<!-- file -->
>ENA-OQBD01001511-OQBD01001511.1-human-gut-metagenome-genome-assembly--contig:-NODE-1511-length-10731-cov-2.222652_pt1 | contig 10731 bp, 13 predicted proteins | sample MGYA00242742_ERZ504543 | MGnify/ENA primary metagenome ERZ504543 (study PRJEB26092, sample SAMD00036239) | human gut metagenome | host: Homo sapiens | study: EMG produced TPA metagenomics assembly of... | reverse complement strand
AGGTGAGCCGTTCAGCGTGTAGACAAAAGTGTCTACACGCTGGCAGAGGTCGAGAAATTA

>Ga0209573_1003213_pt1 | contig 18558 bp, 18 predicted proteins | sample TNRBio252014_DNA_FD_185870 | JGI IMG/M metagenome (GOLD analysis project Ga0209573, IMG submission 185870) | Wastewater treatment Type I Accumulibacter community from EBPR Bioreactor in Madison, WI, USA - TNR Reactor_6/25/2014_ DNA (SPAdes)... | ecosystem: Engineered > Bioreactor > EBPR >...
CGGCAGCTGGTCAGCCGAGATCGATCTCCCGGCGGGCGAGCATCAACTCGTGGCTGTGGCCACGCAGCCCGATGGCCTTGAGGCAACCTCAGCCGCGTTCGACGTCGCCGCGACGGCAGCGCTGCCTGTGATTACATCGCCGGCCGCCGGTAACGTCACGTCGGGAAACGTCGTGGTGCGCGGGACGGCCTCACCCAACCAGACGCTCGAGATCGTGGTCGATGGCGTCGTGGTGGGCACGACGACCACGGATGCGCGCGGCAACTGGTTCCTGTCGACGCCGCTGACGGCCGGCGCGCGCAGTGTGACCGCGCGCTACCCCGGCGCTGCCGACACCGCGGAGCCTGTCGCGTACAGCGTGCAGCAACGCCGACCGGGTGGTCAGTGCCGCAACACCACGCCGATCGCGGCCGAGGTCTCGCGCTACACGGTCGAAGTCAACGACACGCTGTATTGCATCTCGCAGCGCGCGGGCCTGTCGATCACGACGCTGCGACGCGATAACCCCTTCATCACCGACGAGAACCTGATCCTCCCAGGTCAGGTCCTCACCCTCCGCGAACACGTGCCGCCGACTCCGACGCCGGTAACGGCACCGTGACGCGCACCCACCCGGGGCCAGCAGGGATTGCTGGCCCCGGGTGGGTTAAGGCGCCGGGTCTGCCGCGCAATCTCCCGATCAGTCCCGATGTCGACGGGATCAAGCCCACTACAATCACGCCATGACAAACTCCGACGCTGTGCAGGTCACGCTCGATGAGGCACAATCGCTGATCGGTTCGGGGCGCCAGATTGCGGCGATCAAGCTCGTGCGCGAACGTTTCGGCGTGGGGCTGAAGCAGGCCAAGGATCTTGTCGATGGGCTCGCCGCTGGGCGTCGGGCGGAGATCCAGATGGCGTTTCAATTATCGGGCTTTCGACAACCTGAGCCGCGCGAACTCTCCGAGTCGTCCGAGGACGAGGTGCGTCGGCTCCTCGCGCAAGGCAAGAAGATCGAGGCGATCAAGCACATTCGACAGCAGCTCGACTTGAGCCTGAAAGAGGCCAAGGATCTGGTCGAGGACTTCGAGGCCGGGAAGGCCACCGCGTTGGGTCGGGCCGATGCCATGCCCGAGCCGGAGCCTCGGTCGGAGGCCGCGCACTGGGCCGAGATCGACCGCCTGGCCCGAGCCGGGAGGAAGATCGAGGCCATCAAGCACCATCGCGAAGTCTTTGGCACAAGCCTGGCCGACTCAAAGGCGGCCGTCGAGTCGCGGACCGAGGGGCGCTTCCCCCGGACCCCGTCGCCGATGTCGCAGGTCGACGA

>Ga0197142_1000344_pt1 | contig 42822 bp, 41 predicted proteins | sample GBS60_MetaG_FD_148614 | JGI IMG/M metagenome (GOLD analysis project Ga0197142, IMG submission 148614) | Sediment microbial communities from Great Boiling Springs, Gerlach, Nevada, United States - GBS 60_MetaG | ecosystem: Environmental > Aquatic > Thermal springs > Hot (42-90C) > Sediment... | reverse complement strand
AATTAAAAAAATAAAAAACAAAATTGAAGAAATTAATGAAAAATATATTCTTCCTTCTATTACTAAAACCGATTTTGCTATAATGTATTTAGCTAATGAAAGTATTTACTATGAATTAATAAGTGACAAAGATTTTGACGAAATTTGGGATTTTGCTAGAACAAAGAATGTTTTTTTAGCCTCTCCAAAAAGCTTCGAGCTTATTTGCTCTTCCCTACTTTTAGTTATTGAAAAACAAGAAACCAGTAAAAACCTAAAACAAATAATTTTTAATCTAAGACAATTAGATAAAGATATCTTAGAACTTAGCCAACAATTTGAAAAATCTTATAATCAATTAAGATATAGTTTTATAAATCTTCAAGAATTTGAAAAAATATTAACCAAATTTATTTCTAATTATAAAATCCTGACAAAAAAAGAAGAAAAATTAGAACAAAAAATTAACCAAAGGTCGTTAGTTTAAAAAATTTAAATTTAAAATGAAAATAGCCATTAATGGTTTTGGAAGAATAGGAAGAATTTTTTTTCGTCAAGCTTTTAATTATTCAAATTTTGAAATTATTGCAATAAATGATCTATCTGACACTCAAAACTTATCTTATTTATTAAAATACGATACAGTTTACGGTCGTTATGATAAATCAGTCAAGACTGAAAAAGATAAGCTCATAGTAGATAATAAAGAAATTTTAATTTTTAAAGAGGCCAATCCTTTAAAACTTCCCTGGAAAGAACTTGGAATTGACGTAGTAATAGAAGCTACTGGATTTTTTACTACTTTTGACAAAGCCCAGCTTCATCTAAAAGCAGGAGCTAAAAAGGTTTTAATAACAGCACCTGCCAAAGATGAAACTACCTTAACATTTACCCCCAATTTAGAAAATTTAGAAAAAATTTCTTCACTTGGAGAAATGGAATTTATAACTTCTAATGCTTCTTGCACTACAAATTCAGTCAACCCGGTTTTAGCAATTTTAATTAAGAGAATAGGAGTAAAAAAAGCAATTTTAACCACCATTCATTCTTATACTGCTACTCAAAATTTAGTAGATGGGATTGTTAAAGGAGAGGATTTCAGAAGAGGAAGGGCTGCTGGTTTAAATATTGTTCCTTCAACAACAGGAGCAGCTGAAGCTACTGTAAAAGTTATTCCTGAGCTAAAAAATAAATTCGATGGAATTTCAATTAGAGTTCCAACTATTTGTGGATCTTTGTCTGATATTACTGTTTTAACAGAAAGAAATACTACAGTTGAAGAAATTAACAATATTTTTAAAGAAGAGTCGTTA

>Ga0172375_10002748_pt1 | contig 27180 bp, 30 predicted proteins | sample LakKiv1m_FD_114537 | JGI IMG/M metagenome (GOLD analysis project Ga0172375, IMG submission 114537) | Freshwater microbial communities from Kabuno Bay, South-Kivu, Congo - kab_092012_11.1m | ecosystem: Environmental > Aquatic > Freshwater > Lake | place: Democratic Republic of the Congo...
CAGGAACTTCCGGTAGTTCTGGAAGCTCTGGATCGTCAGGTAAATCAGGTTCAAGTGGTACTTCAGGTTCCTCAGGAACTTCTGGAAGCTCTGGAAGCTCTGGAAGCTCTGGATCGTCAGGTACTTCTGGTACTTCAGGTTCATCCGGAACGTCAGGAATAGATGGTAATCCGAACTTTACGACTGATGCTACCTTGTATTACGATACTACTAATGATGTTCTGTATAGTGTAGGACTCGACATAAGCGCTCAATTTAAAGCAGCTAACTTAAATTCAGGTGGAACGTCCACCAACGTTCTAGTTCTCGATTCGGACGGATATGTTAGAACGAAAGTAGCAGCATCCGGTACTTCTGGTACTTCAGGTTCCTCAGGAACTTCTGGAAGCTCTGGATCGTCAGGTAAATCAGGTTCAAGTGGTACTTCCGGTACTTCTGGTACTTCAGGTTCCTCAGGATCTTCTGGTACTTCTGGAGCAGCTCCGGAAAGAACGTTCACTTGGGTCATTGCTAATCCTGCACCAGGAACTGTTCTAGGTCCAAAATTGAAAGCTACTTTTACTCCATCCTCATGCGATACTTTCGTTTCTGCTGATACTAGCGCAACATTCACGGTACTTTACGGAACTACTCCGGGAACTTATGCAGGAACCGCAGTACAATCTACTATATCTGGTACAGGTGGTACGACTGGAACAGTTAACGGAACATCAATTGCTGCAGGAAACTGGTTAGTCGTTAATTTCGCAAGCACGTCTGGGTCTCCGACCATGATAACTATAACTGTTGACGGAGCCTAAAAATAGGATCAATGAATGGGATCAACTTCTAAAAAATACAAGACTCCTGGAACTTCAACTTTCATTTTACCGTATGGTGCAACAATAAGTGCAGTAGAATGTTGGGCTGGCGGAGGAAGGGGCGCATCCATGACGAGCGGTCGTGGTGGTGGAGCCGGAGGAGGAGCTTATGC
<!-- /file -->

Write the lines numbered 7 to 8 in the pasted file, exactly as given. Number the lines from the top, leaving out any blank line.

>Ga0172375_10002748_pt1 | contig 27180 bp, 30 predicted proteins | sample LakKiv1m_FD_114537 | JGI IMG/M metagenome (GOLD analysis project Ga0172375, IMG submission 114537) | Freshwater microbial communities from Kabuno Bay, South-Kivu, Congo - kab_092012_11.1m | ecosystem: Environmental > Aquatic > Freshwater > Lake | place: Democratic Republic of the Congo...
CAGGAACTTCCGGTAGTTCTGGAAGCTCTGGATCGTCAGGTAAATCAGGTTCAAGTGGTACTTCAGGTTCCTCAGGAACTTCTGGAAGCTCTGGAAGCTCTGGAAGCTCTGGATCGTCAGGTACTTCTGGTACTTCAGGTTCATCCGGAACGTCAGGAATAGATGGTAATCCGAACTTTACGACTGATGCTACCTTGTATTACGATACTACTAATGATGTTCTGTATAGTGTAGGACTCGACATAAGCGCTCAATTTAAAGCAGCTAACTTAAATTCAGGTGGAACGTCCACCAACGTTCTAGTTCTCGATTCGGACGGATATGTTAGAACGAAAGTAGCAGCATCCGGTACTTCTGGTACTTCAGGTTCCTCAGGAACTTCTGGAAGCTCTGGATCGTCAGGTAAATCAGGTTCAAGTGGTACTTCCGGTACTTCTGGTACTTCAGGTTCCTCAGGATCTTCTGGTACTTCTGGAGCAGCTCCGGAAAGAACGTTCACTTGGGTCATTGCTAATCCTGCACCAGGAACTGTTCTAGGTCCAAAATTGAAAGCTACTTTTACTCCATCCTCATGCGATACTTTCGTTTCTGCTGATACTAGCGCAACATTCACGGTACTTTACGGAACTACTCCGGGAACTTATGCAGGAACCGCAGTACAATCTACTATATCTGGTACAGGTGGTACGACTGGAACAGTTAACGGAACATCAATTGCTGCAGGAAACTGGTTAGTCGTTAATTTCGCAAGCACGTCTGGGTCTCCGACCATGATAACTATAACTGTTGACGGAGCCTAAAAATAGGATCAATGAATGGGATCAACTTCTAAAAAATACAAGACTCCTGGAACTTCAACTTTCATTTTACCGTATGGTGCAACAATAAGTGCAGTAGAATGTTGGGCTGGCGGAGGAAGGGGCGCATCCATGACGAGCGGTCGTGGTGGTGGAGCCGGAGGAGGAGCTTATGC